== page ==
Prefab homes

Are prefabricated homes the answer to UK’s affordable housing crisis?

  • 30 Jan 2017

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In a nation that is obsessed with the property market, the UK housing crisis is causing quite a stir. Help to buy schemes and ISA’s have been implemented and withdrawn to help ease the problem but are prefab homes the answer to help solve the affordable housing crisis?

For those who are unfamiliar with the term, a prefabricated home is a dwelling that is manufactured off-site in advance in standard sections that are easy to transport and assemble. Essentially a flat pack house.

It is estimated that offsite built homes can be produced in a fraction of the time it takes to build a more traditional home, in addition to the cost savings of the reduced requirement for skilled labour. 

In fact looking at the big picture, there are a vast array of benefits to pre-fabricated houses in comparison to more traditional brick built ones. 

With offsite construction comes fewer on-site construction related accidents. Recent statistics showed that 2.2 million working days were lost in the industry due to work related injuries and illnesses. Up from 1.7 in 2014/15. Working in smaller, more controlled environments reduces injury risk and number of staff forced to take leave.

Continuing, pre-fabricated homes can be built almost entirely out of sustainably sourced materials such as Wood and recycled glass. With the construction industry responsible for 4% of particulate emissions, the more sustainably sourced and environmentally friendly homes the better.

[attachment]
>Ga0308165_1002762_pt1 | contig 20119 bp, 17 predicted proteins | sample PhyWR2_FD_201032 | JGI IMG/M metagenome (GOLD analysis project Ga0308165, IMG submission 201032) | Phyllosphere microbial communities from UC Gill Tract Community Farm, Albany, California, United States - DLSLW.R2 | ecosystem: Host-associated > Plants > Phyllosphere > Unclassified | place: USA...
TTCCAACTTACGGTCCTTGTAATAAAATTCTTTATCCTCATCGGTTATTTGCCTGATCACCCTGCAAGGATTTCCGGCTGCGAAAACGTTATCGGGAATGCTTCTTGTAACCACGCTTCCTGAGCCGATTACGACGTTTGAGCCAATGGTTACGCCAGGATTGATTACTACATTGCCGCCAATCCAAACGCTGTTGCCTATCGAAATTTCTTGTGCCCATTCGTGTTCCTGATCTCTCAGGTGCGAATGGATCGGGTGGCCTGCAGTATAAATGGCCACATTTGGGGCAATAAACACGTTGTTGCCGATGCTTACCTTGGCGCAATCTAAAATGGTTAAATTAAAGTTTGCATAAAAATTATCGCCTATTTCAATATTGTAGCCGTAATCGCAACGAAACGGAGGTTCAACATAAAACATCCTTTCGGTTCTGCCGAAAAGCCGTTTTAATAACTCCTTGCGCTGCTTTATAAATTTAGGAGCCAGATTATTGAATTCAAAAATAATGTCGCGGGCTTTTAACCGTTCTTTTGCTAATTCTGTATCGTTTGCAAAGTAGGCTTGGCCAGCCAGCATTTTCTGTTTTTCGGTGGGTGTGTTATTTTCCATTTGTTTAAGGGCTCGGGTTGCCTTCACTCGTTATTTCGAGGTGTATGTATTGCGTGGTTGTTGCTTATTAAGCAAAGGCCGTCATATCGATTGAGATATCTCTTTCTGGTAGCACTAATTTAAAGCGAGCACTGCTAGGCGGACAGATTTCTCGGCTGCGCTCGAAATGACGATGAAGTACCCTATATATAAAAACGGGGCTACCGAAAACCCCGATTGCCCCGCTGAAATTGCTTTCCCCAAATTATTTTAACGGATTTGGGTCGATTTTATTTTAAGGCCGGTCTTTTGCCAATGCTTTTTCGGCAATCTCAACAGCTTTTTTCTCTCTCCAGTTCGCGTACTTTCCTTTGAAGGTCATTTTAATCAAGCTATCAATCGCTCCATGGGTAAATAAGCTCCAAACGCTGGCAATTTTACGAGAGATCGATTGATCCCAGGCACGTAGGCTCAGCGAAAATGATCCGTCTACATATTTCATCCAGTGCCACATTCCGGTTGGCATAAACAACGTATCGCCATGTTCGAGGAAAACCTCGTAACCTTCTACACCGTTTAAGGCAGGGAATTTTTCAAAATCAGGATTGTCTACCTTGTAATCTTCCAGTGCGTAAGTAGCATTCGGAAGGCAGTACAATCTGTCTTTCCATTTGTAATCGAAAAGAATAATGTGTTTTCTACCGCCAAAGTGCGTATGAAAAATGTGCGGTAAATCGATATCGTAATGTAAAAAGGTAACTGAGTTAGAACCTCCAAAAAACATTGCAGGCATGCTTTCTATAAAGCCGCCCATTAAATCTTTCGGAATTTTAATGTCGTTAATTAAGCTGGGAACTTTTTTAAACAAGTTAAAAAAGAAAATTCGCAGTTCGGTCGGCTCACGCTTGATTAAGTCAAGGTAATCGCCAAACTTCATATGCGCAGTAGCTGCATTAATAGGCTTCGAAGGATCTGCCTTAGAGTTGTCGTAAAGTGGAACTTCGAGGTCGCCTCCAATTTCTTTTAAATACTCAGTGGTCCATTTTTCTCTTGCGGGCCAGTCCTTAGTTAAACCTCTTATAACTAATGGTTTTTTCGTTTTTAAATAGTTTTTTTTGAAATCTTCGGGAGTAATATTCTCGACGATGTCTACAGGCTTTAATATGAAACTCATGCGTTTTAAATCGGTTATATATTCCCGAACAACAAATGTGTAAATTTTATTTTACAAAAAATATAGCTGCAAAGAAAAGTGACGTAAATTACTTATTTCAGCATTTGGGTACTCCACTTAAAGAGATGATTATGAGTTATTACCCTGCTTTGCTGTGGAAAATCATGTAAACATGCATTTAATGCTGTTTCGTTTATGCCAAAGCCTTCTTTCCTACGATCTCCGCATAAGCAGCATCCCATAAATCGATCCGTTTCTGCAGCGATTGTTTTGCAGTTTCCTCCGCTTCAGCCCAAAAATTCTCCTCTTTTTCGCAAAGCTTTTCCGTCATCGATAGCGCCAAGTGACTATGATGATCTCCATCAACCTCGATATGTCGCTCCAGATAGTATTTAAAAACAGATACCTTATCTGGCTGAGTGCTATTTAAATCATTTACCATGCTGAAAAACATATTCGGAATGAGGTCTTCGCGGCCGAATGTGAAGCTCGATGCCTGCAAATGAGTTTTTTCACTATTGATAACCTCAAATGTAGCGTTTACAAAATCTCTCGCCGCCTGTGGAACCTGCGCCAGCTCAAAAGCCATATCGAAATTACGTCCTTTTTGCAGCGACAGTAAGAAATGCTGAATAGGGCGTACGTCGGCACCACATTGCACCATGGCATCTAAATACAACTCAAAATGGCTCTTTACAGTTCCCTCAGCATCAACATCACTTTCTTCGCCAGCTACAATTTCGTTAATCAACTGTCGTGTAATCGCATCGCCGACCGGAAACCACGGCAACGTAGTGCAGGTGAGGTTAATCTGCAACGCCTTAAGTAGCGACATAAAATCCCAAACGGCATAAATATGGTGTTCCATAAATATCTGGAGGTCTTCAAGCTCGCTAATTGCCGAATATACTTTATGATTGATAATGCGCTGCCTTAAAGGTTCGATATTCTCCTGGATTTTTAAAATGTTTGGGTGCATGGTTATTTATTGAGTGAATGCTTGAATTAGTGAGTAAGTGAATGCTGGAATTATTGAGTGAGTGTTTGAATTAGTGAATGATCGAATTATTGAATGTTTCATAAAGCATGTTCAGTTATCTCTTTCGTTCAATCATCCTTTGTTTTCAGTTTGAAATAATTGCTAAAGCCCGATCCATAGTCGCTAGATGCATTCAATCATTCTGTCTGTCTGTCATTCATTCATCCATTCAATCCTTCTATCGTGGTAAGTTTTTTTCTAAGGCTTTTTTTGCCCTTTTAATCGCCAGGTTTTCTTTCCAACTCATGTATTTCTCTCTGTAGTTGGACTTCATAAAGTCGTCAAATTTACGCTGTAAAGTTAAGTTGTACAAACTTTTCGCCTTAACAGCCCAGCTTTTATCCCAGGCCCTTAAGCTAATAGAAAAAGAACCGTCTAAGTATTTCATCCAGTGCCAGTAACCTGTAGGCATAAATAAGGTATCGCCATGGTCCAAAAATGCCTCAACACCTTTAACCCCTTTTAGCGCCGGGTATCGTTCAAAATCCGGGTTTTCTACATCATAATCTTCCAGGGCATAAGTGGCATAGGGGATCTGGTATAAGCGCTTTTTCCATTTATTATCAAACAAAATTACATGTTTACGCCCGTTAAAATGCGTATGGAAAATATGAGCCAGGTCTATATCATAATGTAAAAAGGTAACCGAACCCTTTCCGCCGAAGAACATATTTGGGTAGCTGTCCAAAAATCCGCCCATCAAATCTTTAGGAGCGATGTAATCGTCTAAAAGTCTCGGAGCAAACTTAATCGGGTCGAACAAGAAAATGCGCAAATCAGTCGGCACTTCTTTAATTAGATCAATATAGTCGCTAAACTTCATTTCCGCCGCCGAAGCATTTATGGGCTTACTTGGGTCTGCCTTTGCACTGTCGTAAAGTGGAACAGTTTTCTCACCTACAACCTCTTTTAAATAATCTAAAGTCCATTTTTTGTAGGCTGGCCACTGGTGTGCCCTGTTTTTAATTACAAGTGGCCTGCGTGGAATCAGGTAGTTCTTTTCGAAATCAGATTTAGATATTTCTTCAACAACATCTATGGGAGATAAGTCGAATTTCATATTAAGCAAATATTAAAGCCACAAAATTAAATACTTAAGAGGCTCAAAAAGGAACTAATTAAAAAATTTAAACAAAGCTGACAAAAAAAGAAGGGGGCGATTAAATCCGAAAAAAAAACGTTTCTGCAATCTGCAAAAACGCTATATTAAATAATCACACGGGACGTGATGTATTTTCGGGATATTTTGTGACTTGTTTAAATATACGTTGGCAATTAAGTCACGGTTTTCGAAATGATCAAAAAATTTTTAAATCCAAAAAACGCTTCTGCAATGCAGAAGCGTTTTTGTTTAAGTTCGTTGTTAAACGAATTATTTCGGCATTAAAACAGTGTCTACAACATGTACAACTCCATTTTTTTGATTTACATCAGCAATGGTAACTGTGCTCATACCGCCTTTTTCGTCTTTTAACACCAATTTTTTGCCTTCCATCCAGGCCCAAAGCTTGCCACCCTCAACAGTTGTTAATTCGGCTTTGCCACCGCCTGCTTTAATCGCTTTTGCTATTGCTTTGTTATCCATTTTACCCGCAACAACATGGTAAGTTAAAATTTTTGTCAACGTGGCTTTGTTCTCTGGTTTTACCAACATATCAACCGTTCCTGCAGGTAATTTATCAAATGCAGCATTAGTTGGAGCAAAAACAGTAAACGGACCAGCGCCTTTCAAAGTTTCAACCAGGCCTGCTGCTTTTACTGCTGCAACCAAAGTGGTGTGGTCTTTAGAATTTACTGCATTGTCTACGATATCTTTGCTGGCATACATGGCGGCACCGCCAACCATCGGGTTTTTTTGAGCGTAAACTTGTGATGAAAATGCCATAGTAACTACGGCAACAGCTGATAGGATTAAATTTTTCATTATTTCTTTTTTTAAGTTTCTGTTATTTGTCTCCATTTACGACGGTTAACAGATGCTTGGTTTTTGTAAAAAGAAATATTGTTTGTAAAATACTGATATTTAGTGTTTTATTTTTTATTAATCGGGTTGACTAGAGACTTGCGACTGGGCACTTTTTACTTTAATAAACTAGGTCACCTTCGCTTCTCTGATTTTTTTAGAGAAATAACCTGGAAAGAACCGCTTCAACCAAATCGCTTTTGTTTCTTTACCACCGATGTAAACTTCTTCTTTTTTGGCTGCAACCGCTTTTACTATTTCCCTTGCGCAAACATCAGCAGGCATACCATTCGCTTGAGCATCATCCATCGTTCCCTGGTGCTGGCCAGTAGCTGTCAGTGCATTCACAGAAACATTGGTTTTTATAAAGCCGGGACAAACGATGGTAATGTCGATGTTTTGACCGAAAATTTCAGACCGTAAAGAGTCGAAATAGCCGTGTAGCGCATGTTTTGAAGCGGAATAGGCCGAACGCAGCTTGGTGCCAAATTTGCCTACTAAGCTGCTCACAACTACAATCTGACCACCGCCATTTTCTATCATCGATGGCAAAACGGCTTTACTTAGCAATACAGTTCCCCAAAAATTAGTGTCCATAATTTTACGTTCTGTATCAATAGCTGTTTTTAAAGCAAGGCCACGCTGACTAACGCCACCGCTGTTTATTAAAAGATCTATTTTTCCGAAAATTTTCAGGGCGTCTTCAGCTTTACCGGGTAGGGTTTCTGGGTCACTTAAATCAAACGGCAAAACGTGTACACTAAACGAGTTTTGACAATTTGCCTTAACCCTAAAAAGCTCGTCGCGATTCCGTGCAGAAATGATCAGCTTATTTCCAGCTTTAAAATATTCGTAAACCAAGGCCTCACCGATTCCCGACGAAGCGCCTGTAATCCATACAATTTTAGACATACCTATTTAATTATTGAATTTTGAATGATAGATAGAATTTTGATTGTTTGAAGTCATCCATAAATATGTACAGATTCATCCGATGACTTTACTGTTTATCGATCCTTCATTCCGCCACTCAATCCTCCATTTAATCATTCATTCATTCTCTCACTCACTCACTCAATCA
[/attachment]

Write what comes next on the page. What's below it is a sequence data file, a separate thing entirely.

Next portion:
Of course, construction of pre-fabs will most likely still involve diesel powered vehicles, but until the widespread adoption of electric or a yet to be developed alternative emerges, the only way to guarantee a cleaner build is to use more sustainably sourced materials.  

Another benefit of prefabs is the speed of their construction. On average it takes UK house builders 8 months from start to finish – widely regarded as unacceptable to politicians and impatient would be home owners. Pre-fabs on the other hand can be as quick as 48 hours. To put that difference into perspective, that means roughly 121 prefabs could be built in the time it takes to build just one traditionally constructed house. 

However, despite this and all the above benefits, prefabs are still hard to find in the UK. Indeed suffering from a poor post war reputation, there is unease from many prospective house buyers about living in such a building.

Bricks and stone are by far still the preferred building material for UK home owners who want to live in a house that is distinctly different to, say, the Garden shed. It is perhaps for this reason why housing developers such as Strata Homes put an emphasis on quality and luxury as this is what British home buyers seem to value most of all.

Looking forward into the future, prefabs are going to have to be more properly considered due to their sizable benefits over traditional construction – especially during a time of an ever on going housing crisis. 

Until then, the more the industry can improve on sustainability and environmentally friendly practices – the better.

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